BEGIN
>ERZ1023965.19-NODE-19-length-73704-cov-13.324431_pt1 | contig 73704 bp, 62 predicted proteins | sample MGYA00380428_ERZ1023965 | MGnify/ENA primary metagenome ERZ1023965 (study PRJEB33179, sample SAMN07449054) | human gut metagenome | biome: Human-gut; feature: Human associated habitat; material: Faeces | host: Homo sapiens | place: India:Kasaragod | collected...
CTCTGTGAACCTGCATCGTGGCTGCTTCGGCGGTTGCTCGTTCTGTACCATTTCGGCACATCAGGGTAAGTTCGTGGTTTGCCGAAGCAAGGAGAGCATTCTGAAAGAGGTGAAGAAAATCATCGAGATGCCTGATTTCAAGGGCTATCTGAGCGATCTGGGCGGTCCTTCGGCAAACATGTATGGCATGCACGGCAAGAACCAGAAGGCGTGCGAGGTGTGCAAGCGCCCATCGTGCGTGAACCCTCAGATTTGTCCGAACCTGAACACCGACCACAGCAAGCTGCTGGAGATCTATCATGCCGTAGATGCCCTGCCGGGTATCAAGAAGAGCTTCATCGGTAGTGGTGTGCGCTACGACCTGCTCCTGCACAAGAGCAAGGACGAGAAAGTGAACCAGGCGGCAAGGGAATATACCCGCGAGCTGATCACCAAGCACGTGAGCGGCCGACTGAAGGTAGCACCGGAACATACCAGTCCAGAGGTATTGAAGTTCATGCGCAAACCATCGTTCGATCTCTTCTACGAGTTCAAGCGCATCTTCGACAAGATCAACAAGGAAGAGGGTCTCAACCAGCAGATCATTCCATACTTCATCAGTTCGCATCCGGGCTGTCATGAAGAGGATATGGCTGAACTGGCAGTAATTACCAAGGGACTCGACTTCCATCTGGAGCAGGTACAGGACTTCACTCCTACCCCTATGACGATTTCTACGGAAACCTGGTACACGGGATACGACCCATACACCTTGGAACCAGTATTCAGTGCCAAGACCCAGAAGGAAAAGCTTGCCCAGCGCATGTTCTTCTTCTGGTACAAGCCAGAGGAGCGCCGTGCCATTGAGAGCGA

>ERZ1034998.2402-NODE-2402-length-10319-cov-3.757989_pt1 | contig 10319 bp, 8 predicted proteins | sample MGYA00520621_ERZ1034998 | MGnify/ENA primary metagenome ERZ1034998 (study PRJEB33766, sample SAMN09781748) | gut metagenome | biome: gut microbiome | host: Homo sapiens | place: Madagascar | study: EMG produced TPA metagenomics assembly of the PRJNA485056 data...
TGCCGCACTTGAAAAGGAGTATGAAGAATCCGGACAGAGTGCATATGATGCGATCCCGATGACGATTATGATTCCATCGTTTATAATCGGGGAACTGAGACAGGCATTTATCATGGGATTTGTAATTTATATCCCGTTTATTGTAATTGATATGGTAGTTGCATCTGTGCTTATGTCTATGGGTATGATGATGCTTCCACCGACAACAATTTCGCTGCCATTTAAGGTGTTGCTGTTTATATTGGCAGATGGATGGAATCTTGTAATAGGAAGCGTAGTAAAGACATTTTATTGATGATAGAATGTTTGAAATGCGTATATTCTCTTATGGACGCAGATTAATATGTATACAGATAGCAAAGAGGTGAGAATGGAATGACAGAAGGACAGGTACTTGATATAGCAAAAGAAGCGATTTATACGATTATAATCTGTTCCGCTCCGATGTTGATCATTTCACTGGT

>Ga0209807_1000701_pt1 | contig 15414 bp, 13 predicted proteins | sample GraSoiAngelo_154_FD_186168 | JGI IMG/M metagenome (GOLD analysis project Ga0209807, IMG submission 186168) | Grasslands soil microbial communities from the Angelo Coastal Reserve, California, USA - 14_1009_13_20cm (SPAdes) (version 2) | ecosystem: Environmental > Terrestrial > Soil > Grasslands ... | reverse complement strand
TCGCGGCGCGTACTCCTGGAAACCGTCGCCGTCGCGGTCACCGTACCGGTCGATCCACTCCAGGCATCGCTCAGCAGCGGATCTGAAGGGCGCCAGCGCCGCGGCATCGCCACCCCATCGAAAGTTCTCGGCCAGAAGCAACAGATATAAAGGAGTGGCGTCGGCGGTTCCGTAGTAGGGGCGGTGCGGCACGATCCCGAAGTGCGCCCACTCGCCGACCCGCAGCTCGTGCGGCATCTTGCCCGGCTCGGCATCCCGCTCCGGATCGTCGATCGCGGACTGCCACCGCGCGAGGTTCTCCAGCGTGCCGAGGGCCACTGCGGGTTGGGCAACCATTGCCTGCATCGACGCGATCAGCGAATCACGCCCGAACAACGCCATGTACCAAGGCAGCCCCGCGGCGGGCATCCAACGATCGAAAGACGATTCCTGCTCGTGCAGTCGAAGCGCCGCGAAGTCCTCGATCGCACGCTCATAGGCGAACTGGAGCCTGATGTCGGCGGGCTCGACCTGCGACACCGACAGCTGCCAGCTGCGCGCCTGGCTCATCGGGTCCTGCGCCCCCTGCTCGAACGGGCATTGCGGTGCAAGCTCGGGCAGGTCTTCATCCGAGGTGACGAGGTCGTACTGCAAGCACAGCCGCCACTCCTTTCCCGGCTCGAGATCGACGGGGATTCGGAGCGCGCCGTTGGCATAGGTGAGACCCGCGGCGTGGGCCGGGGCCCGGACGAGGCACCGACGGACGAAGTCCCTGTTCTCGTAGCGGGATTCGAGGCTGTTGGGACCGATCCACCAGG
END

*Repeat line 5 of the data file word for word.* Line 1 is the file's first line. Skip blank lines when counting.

>Ga0209807_1000701_pt1 | contig 15414 bp, 13 predicted proteins | sample GraSoiAngelo_154_FD_186168 | JGI IMG/M metagenome (GOLD analysis project Ga0209807, IMG submission 186168) | Grasslands soil microbial communities from the Angelo Coastal Reserve, California, USA - 14_1009_13_20cm (SPAdes) (version 2) | ecosystem: Environmental > Terrestrial > Soil > Grasslands ... | reverse complement strand